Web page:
Duke Physician’s Nintendo Inspired 3D Body Scanning Device Could Replace the MRI


One question had been bothering Joshua Broder, an ER physician at Duke University. On why his son’s handheld Nintendo Wii is better at detecting movements than the professional ultrasound machine at his work.

He got the idea that: Why not tape this controller onto an ultrasound machine to better understand the angles at which scans were taken? The typical ultra sound technology only enables doctors to get a 2D visual of the slice of the organ and it is easier to make mistakes as there is hardly any visual context to them. 3D scans as the MRI and CT scans requires patients to move into designated scanning rooms, where it often take minutes and costs thousands of dollars to get a good picture.

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Therefore, ER doctors and engineers have now harnessed the motion-sensing technology in Nintendo Wii controllers to build a new kind of 3D body scanner. Through this, they can turn the 2D ultrasound machine into a 3D imaging system, and help patients avoid the cost and radiation of CT scans and give babies or other subjects an alternative to sitting still in an MRI machine.

The process of engineering the device according to hospital standards was a bit more complex than just putting on a duct tape to the Wii device and with the help of a team of engineers from Duke and Stanford Broder has managed to perfect the 3D printed attachment for handheld ultrasound machines.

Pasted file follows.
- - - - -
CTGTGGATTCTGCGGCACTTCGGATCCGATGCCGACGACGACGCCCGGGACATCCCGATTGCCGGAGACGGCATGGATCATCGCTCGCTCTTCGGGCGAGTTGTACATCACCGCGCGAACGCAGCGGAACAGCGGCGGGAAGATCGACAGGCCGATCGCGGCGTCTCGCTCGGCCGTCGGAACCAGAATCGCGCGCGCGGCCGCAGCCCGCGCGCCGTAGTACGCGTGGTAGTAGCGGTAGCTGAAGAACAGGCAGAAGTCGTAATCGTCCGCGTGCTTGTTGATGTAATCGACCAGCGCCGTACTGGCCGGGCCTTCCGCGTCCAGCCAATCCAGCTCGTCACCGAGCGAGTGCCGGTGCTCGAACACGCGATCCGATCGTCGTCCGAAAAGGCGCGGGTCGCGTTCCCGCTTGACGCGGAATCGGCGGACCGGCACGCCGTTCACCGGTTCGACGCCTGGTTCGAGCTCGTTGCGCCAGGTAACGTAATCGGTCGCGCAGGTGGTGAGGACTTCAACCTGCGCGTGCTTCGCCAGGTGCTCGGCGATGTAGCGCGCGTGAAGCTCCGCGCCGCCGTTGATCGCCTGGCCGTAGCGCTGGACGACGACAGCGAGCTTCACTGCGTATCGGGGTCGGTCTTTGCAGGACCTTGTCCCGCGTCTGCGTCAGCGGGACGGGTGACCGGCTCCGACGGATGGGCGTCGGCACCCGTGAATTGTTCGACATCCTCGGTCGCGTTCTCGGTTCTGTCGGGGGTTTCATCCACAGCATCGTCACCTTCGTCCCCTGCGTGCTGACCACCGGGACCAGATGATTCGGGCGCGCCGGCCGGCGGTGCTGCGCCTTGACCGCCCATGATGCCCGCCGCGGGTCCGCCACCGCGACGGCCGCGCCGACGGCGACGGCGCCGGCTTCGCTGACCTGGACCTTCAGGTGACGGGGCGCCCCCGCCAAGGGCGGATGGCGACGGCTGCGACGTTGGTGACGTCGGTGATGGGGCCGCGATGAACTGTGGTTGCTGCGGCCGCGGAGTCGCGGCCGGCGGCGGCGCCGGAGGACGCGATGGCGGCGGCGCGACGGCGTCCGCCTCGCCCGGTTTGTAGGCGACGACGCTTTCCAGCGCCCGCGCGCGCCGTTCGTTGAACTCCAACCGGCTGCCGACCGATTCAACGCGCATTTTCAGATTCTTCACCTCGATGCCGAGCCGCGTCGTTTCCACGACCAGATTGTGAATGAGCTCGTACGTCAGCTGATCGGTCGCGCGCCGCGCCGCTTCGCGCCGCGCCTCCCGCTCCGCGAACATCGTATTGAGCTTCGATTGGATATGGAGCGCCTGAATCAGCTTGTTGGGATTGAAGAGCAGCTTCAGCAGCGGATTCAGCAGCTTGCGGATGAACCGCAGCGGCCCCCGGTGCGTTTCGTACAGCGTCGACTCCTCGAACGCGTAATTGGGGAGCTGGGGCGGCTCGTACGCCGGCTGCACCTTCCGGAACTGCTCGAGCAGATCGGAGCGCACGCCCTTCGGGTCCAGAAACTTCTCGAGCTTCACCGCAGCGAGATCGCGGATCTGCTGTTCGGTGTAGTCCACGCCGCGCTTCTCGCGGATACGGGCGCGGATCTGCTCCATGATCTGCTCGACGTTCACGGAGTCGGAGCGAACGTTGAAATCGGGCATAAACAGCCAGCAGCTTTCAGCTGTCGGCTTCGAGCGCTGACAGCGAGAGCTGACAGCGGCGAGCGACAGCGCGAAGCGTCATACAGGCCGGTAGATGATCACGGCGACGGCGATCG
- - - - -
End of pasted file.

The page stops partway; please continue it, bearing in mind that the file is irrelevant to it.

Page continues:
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The image pops up on the computer screen within seconds and looks a bit like a 3D pop-up version of a black-and-white x-ray image. Doctors with this can now search through the images in slices that are mapped out on an X-Y-Z coordinate plane, scanning through different areas of the body inch by inch in 3D.

However, the device is not accurate as a MRI or CT scan but attaching the motion-sensing microchip to an ultrasound wand allows doctors to build a 3-D scan of the body in seconds. This can be done simply by gliding over the surface of the skin.

Clinical trial for the device are still underway and for the device to be available in the market it is yet to go through the lengthy FDA approval process, as Nintendo-inspired medical devices aren’t immune to federal regulation.

Source: Impact Lab